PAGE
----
black midi had the crowd “moving with a purpose”
“So so so so so so so so so so so magnificent,” is how I would describe the Monday night show, using black midi lyrics from their song “bmbmbm.”
The experimental rock act from London, England blessed Minneapolis fans with their show at the Fine Line on Monday night. Looking around you could see people jumping up and down, running at each other, staring in awe, and genuinely smiling. I was even growled at—which I thought was a perfect reaction to what we were hearing. The common consensus post-show from fans was that this unlocked something primal in them. Thrashing, gritting teeth, and flailing limbs for the love of music.
Really, for the love of music. Being that this was my first show back at the Fine Line, it really reminded me why I love live music. Looking at each musician individually, I was amazed. There was the keyboardist, Seth Evans, moving his hands through complicated patterns with effortless precision, all while smiling and joking around with the main vocalist, Geordie Greep. There was the drummer, Morgan Simpson, creating magic on the drums—at one point throwing his stick in the air and catching it. Then there was Kaidi Akinnibi throwing his head back and forth with the crowd in rhythm with his saxophone. Finally, there was Cameron Picton, who could be seen running on and off stage with his bass. All of these moving parts created one beautiful symphony of noise.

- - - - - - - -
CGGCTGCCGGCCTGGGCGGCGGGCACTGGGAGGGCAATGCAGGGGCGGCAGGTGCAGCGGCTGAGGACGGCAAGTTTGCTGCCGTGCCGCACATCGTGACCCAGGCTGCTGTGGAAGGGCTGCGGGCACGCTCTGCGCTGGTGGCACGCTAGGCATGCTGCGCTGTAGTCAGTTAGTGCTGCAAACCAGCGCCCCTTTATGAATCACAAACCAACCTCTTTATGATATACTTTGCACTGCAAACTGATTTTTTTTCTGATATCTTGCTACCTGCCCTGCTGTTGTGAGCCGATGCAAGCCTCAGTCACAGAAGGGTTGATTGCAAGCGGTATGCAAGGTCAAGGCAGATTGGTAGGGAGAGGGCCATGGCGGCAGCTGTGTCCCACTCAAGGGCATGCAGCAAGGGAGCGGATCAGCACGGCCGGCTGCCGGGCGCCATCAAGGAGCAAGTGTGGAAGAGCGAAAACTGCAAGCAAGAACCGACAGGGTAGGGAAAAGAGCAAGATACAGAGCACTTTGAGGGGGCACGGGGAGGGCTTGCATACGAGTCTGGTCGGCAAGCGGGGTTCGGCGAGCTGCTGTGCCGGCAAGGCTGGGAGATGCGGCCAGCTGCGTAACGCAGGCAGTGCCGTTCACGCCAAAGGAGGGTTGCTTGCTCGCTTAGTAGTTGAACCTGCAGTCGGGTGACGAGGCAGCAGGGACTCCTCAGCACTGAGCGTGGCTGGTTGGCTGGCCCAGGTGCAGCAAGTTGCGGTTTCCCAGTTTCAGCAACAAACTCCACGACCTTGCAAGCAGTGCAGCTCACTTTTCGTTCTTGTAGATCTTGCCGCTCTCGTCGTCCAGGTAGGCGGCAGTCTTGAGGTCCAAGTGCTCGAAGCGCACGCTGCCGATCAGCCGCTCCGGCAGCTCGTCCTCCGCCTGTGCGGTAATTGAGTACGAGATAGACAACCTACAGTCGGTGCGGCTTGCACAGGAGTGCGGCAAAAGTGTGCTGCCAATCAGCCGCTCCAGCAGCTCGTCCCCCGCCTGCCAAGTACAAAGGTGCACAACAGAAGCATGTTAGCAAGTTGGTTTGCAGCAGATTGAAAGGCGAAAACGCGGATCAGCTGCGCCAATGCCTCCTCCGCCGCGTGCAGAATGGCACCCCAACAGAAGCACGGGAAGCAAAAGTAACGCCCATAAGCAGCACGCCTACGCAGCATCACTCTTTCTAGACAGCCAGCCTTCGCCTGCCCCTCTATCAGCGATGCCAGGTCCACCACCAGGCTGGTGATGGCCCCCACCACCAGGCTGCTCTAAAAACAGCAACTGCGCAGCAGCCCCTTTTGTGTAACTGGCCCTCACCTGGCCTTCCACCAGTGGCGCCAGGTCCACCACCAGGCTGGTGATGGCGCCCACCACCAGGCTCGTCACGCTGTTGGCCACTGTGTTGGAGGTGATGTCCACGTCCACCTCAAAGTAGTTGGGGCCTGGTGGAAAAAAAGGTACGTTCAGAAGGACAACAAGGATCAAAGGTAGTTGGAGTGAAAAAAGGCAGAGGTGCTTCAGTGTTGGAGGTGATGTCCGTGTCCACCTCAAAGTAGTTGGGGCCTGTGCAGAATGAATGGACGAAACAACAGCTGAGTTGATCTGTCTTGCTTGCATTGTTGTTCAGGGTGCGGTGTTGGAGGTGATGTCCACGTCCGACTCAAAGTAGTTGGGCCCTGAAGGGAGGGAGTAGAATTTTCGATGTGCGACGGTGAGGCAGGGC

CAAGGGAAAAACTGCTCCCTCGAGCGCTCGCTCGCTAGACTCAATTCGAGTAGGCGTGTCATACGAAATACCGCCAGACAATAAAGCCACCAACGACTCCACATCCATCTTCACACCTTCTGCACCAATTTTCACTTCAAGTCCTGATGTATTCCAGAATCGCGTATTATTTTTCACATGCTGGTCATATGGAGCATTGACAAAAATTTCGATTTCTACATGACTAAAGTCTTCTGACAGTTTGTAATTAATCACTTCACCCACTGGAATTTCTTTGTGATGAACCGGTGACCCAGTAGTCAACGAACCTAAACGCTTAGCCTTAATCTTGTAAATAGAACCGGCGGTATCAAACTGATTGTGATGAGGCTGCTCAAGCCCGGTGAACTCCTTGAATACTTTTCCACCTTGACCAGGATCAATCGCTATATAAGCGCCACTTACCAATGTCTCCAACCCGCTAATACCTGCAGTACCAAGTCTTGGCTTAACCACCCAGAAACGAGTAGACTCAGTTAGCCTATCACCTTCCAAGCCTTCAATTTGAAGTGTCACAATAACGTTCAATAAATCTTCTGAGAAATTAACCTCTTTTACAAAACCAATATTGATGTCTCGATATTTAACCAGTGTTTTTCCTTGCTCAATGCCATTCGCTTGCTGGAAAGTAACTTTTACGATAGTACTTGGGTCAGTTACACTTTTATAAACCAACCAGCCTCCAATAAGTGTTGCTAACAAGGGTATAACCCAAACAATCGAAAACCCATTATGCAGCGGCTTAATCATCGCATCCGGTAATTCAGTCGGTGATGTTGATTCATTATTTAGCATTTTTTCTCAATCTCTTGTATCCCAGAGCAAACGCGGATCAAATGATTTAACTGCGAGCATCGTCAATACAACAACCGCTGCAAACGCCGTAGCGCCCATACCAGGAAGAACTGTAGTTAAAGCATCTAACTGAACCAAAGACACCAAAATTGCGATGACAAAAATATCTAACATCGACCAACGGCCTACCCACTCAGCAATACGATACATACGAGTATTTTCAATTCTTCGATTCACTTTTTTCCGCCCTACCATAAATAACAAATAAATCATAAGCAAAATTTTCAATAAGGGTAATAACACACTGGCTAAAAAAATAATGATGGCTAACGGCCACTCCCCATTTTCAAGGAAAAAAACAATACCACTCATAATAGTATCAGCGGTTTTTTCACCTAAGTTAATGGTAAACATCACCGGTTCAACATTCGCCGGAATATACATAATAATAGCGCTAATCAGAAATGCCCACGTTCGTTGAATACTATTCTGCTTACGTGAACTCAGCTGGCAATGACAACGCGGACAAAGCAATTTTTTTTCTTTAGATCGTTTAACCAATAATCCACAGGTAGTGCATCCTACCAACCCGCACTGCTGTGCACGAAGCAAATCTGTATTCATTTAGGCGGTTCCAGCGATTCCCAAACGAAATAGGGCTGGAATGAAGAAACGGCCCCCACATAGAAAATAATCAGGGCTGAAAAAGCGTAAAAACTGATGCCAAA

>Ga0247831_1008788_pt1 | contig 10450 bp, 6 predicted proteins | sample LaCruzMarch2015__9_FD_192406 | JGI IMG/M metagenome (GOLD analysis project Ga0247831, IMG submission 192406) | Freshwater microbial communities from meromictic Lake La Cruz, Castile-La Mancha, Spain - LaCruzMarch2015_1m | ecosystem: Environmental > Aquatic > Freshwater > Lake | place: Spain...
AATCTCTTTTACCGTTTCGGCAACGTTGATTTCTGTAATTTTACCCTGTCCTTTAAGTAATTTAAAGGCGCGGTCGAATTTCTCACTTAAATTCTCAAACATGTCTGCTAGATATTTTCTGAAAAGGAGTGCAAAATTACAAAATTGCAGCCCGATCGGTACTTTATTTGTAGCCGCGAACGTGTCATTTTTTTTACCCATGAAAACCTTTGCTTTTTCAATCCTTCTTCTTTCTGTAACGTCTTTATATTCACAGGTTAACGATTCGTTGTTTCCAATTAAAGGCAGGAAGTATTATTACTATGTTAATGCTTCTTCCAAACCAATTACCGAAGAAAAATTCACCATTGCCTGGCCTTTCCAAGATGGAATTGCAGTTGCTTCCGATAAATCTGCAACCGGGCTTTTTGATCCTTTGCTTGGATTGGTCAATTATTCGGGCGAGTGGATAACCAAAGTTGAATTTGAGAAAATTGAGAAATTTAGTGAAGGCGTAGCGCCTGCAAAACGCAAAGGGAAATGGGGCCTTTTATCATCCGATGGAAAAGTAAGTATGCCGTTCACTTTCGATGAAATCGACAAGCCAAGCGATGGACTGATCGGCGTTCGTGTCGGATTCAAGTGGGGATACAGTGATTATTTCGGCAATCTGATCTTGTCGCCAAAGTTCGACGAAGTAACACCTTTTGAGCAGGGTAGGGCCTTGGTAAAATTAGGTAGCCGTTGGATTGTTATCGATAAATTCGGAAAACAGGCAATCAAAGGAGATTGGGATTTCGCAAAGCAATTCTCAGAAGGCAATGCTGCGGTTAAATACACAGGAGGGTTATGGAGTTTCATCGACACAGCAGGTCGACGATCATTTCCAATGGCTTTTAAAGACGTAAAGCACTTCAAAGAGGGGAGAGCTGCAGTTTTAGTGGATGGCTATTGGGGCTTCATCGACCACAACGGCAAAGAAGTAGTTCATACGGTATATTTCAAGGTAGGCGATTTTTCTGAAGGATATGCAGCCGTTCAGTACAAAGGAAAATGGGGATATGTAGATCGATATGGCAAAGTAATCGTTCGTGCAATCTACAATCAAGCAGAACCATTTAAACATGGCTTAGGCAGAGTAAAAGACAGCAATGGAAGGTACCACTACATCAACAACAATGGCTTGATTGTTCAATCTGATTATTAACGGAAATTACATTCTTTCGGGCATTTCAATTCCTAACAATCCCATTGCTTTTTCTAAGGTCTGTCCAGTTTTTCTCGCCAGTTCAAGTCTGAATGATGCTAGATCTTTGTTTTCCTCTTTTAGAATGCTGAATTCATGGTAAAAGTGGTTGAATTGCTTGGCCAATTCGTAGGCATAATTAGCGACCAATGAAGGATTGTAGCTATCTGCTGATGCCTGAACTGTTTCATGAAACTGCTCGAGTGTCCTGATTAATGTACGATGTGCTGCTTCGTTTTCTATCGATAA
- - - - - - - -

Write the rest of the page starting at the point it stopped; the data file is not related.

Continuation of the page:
They are doing something with music that you can tell leads people’s brains through loops, spirals, and jumps (in the best way). Looking at the stage felt like watching a master juggler, all parts are moving but they never drop anything. The entire time the band was smiling and laughing and embracing each other, looking like they were having the time of their lives, all while creating some of the most interesting and beautiful sounds with ease.
The show was full of theatrics, my favorite being a “resurrection” performed by Geordie on the keyboardist, Seth. Every part of the show was entertaining, even their attire. They played fan favorites like “Slow” all while dressed in an array of 1950s business casual “steez” like white suit coats, tank tops, dress shirts, ties, and trench coats. It was a full experience.
You couldn’t help but dance. I managed to jump around and head bang the whole show in between holding my camera and taking photos. I even got a compliment from the nice girls next to me who said it was “so epic” how I was able to dance while holding my camera and having my body pressed up against the speaker. It’s a natural instinct; when you hear a song like “953,” your body finds a way to dance. My neck is sore (in the best way) as I write this review. Life is beautiful.
It is clear that black midi is not only comprised of incredibly talented musicians, but people with genuine chemistry. Although everything on stage was done with delight and ease, only a master could create the ballet of sounds they played. Many of the songs they played have yet to be released, and the whole crowd was moving the entire time. The passion for this music was apparent last night. Truly, this is one of those shows we’ll get to brag about when we’re old. We’ll get to say “I saw black midi at the Fine Line back in my day”.
black midi moves with a purpose, “and what a magnificent purposeeeeeee”.